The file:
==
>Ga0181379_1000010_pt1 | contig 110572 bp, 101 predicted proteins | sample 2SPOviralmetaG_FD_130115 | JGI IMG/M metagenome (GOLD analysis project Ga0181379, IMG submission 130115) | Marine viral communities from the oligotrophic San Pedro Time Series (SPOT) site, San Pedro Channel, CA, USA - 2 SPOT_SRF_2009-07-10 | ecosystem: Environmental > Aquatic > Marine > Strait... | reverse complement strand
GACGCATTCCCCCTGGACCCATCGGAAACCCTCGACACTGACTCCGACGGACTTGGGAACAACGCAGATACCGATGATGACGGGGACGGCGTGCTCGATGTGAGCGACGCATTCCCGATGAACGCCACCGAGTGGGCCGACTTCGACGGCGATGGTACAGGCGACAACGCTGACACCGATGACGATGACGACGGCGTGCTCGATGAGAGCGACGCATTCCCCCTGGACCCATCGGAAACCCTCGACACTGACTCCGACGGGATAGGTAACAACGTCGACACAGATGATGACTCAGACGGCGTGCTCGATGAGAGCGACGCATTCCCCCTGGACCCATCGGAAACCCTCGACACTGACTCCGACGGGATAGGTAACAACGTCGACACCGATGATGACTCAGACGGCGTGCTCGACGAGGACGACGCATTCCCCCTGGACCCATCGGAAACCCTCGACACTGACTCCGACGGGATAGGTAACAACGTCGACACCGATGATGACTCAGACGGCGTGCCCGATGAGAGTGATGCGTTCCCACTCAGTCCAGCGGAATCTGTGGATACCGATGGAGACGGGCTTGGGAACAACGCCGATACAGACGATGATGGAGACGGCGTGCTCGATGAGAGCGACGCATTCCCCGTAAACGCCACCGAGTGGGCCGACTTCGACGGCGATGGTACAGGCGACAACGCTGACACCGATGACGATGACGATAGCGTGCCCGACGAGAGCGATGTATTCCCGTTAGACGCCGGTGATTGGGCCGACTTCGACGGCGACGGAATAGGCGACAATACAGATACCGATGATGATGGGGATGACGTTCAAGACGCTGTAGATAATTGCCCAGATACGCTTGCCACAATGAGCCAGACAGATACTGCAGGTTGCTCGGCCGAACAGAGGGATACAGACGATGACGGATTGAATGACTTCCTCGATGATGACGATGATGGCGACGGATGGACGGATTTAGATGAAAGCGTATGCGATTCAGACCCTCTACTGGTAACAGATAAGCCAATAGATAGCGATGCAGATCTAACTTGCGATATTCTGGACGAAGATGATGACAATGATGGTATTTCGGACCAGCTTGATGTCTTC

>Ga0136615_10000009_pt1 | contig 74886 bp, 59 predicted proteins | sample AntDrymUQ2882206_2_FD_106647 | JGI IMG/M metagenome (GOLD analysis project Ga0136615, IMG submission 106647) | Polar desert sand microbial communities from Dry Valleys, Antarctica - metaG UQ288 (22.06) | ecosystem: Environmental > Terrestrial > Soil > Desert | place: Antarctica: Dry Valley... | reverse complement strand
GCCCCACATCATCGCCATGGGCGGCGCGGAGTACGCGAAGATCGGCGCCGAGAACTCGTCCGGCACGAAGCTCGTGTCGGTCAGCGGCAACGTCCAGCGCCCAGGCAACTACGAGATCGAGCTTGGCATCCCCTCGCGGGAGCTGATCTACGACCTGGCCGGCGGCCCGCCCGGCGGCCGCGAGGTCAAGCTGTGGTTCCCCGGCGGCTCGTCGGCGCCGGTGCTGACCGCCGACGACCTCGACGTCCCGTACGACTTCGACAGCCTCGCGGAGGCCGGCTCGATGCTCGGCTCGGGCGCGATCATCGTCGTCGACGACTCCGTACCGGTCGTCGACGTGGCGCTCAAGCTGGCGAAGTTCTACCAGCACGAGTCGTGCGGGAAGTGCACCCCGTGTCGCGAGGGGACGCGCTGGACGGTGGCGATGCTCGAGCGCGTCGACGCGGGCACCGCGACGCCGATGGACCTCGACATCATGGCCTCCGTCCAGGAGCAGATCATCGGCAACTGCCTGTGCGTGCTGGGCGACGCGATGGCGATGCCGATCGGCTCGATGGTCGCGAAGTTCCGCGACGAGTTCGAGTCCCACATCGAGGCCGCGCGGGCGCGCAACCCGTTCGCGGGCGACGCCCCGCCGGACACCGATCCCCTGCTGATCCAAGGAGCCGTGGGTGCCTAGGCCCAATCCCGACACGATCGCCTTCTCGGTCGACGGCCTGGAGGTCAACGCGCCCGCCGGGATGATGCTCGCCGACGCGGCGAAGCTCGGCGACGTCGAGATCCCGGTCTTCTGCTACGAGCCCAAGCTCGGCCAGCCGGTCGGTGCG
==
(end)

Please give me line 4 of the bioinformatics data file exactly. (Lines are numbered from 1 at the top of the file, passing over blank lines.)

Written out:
GCCCCACATCATCGCCATGGGCGGCGCGGAGTACGCGAAGATCGGCGCCGAGAACTCGTCCGGCACGAAGCTCGTGTCGGTCAGCGGCAACGTCCAGCGCCCAGGCAACTACGAGATCGAGCTTGGCATCCCCTCGCGGGAGCTGATCTACGACCTGGCCGGCGGCCCGCCCGGCGGCCGCGAGGTCAAGCTGTGGTTCCCCGGCGGCTCGTCGGCGCCGGTGCTGACCGCCGACGACCTCGACGTCCCGTACGACTTCGACAGCCTCGCGGAGGCCGGCTCGATGCTCGGCTCGGGCGCGATCATCGTCGTCGACGACTCCGTACCGGTCGTCGACGTGGCGCTCAAGCTGGCGAAGTTCTACCAGCACGAGTCGTGCGGGAAGTGCACCCCGTGTCGCGAGGGGACGCGCTGGACGGTGGCGATGCTCGAGCGCGTCGACGCGGGCACCGCGACGCCGATGGACCTCGACATCATGGCCTCCGTCCAGGAGCAGATCATCGGCAACTGCCTGTGCGTGCTGGGCGACGCGATGGCGATGCCGATCGGCTCGATGGTCGCGAAGTTCCGCGACGAGTTCGAGTCCCACATCGAGGCCGCGCGGGCGCGCAACCCGTTCGCGGGCGACGCCCCGCCGGACACCGATCCCCTGCTGATCCAAGGAGCCGTGGGTGCCTAGGCCCAATCCCGACACGATCGCCTTCTCGGTCGACGGCCTGGAGGTCAACGCGCCCGCCGGGATGATGCTCGCCGACGCGGCGAAGCTCGGCGACGTCGAGATCCCGGTCTTCTGCTACGAGCCCAAGCTCGGCCAGCCGGTCGGTGCG